My Journal in India Part 3

Orthodox river 

Tuesday, February 5

I got up at 7:00 a.m., and so I had an hour before Orthros. As usual, I made myself some coffee by putting into a half-empty water bottle a spoonful of the instant coffee I had brought and shaking it up. Needless to say, it tastes awful like that without any sweetener or cream, but it’s not like I had any other safe way to get my caffeine.

Sister Ioanna brought a bag of ground coffee, but she had no way of getting boiling water to use it. So I explained to her how to make cold brew coffee, and so she tried it today. The only problem was that we didn’t have any coffee filters. So instead, I just partly unscrewed the cap of the water bottle she used for making the cold brew, and slowly poured it out into another cup. But the coffee was fine-ground, so plenty of the grinds made it through my “filter.” When I tasted a little to make sure it came out okay, I noticed it had a strange taste to it, almost as if it had some alcohol in it! Maybe it had started to ferment due to the heat. I guess there is a reason why cold brew is supposed to be made in a refrigerator. Oh, well; at least our experiment was more or less successful.

After Orthros, I used Sr. Paraskevi’s Skype to call the sisters back in Alaska. It was so nice to hear their voices again. I am looking forward to being back home with them soon. To be honest, I am counting the days. I feel very much out of my element here in India. If St. Anthony the Great called a monk out of his monastery a fish out of water, who knows what he would have called a monk in some noisy and chaotic city!

After breakfast we split up into two groups. Fr. Athanasius and Fr. George went with Dr. Wesley, Sr. Ioanna, and Anastasia to go to a village to baptize some people. Meanwhile, Sr. Paraskevi and I went back to the hotel with Precious and Tami to bake prosphora. Yesterday while Dr. Wesley was in Vizag (a bigger city) he tried to find some kind of electric oven to buy so that we could bake prosphora. The best thing he could find was a microwave oven that can also function as a convection oven.

When he brought it to the hotel yesterday, we found out that it had the wrong kind of plug. So today we had to go hunting for a converter in a few small stores in Srikakulam. After driving around for a while, we finally found a store that had one. But since it wasn’t in stock, they sent a boy to some other store to bring it back for us. So after an hour, we finally got it and paid only 65 cents. Fr. Athanasius has observed that everything in India takes much, much longer than in America. The chaotic roads are just the tip of the iceberg of how complicated the simplest tasks can be.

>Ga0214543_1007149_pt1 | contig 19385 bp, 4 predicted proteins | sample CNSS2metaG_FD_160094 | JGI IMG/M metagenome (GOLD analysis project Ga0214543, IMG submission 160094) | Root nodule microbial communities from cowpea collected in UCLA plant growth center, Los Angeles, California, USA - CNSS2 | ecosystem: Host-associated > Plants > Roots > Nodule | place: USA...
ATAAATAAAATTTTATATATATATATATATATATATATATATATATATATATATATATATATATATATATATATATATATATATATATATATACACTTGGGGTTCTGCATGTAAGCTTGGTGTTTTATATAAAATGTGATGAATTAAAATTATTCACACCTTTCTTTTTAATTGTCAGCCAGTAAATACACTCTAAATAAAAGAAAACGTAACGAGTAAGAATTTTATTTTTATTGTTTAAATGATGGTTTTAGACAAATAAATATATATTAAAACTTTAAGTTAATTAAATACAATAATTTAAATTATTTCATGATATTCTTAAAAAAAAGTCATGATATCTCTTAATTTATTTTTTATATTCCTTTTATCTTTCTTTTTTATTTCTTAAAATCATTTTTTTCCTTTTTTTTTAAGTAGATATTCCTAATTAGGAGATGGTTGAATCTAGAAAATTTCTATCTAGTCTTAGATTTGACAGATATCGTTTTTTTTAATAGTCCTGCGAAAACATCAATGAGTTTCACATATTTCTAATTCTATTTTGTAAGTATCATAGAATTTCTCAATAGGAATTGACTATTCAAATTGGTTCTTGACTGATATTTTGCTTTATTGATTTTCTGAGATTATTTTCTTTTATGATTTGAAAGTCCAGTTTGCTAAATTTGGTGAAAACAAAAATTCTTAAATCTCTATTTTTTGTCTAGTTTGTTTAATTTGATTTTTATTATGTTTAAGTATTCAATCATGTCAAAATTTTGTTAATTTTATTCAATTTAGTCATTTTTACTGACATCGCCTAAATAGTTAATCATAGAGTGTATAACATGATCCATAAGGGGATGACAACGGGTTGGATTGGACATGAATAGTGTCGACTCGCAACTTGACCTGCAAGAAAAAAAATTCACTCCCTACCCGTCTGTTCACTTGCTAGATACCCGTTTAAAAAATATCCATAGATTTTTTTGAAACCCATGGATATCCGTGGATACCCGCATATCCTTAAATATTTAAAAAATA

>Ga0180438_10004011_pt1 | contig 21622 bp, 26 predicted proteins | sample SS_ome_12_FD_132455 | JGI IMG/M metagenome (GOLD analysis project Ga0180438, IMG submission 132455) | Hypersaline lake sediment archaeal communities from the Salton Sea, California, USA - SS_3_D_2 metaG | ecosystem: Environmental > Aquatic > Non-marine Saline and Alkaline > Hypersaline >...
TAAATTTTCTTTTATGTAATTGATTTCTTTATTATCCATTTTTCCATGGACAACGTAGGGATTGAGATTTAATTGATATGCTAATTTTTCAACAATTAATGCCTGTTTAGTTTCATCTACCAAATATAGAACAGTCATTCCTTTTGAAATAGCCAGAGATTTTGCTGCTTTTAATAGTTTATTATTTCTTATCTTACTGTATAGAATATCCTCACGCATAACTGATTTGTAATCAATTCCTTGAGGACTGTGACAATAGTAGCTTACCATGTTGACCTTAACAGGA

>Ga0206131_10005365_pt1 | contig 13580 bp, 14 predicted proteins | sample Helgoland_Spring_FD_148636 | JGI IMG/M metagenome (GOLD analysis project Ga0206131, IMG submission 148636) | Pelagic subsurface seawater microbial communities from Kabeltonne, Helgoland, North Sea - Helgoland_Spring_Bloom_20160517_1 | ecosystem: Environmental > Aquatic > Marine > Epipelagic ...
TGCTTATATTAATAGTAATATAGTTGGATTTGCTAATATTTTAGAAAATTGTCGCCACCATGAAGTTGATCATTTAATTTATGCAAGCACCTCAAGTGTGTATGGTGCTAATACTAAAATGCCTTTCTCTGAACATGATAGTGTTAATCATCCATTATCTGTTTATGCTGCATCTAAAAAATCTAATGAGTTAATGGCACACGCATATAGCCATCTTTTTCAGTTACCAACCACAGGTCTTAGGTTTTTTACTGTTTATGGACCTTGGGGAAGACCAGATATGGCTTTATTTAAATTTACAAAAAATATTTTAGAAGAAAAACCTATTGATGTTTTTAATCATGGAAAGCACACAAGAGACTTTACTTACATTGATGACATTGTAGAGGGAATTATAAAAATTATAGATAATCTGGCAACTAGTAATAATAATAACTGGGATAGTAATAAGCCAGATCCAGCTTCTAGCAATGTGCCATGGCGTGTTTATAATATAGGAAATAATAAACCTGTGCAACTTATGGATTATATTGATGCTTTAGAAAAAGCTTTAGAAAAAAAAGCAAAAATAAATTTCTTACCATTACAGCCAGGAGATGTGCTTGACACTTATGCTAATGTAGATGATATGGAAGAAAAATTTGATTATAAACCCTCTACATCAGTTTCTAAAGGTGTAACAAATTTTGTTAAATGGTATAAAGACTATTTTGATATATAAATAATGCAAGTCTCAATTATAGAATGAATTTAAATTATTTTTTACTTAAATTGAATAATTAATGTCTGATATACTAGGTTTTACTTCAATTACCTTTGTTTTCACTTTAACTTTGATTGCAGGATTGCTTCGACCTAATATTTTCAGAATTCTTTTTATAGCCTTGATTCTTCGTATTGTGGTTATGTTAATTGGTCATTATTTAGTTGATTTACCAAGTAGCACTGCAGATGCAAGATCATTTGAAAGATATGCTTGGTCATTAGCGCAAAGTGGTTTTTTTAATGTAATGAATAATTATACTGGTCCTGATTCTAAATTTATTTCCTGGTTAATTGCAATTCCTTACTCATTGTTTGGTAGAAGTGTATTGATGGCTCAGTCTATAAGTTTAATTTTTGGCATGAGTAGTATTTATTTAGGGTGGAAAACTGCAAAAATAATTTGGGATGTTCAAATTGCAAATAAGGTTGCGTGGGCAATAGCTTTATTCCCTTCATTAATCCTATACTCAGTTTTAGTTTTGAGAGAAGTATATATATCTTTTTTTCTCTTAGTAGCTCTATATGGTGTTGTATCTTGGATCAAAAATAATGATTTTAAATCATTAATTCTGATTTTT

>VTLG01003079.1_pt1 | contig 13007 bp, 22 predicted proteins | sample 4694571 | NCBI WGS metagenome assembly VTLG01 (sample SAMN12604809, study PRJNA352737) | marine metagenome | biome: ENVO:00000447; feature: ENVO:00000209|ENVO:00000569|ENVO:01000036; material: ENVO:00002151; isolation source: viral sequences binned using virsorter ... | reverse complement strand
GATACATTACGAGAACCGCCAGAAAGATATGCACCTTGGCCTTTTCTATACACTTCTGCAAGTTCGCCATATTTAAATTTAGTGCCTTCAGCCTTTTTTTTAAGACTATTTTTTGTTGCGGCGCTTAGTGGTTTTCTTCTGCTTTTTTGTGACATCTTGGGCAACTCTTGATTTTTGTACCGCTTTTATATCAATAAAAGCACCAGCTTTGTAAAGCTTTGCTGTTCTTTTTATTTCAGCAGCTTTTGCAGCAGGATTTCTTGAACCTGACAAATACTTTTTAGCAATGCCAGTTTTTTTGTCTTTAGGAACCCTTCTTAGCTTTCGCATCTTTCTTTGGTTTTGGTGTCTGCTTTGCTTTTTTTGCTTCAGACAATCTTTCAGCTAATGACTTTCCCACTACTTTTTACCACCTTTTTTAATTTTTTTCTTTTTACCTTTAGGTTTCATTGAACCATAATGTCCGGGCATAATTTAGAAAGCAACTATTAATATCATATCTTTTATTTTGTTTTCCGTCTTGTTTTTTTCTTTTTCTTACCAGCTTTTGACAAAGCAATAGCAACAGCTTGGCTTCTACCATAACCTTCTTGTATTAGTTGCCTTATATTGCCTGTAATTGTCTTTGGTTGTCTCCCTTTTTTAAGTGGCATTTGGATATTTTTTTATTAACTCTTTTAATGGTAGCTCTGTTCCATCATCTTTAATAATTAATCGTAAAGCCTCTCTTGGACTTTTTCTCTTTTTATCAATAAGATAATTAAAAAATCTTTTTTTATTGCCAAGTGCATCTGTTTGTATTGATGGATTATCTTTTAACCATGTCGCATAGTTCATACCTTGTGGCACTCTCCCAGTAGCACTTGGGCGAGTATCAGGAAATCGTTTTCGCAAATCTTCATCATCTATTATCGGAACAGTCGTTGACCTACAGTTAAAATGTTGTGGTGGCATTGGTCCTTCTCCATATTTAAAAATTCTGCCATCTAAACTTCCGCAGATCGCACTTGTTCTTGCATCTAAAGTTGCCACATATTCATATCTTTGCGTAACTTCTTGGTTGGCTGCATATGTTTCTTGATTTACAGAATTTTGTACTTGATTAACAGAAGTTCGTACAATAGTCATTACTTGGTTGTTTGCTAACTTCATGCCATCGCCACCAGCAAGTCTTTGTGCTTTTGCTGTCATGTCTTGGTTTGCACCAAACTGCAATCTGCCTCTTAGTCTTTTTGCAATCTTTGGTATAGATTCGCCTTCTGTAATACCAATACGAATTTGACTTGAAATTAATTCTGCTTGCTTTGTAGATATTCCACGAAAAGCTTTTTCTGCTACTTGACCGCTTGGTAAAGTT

Once we got back to the hotel, Sr. Paraskevi quickly and easily put together the flour and water, kneaded it, and stamped it with the seal. We let it rise for almost two hours, and then put it in the microwave/convection oven to bake. But after it had been baking for only half an hour, Sr. Paraskevi came running to my room, saying with concern: “Come quickly!” She opened the oven and showed me that the top of the prosphoro had turned brown, interestingly similar to the skin color of Indians! Evidently, the way this oven cooks is by grilling things from above. We weren’t sure if it was cooked on the inside, and we didn’t really have any way of testing it without ruining it for liturgical use. So she decided to try to make three more prosphora. Maybe this time we can bake it upside-down, so that only the bottom of it will turn brown, which wouldn’t be so bad. We’re also thinking of covering the top with aluminum foil, but that means we’ll have to go out on the streets again to find a place that sells foil.

While the next three prosphora were rising, we decided to break open our first one in order to know better how to bake the next ones. It turns out that our first prosphoro was just fine on the inside! So that’s a relief. Now we’ll just see if we can keep them from turning so brown. Part of the problem is also the flour. Even though it is 100% pure wheat flour, there’s something different about it that is giving us unexpected results.

Sister Joanna and Anastasia came back after a few hours. It turned out that there were only a dozen people to be baptized, and so they were not needed to do much. So they came back early, while Fr. Athanasius and Fr. George finished up the baptism service. Fr. George was also frustrated because he was eager to preach to people, but there weren’t any people to preach to except that little group of illiterate villagers getting baptized. It’s unfortunate that unforeseeable events ruined the detailed plans that Fr. Athanasius and Dr. Wesley had made. Almost everything that could have gone wrong did go wrong. All our translators except for Dr. Wesley got sick. Joshi-Paul (our best translator) had to be with his wife in the hospital. And our drivers either got sick or decided not to show up. Again and again, we would make a plan in the evening for the following day, but by morning something would prevent us from following our plan.

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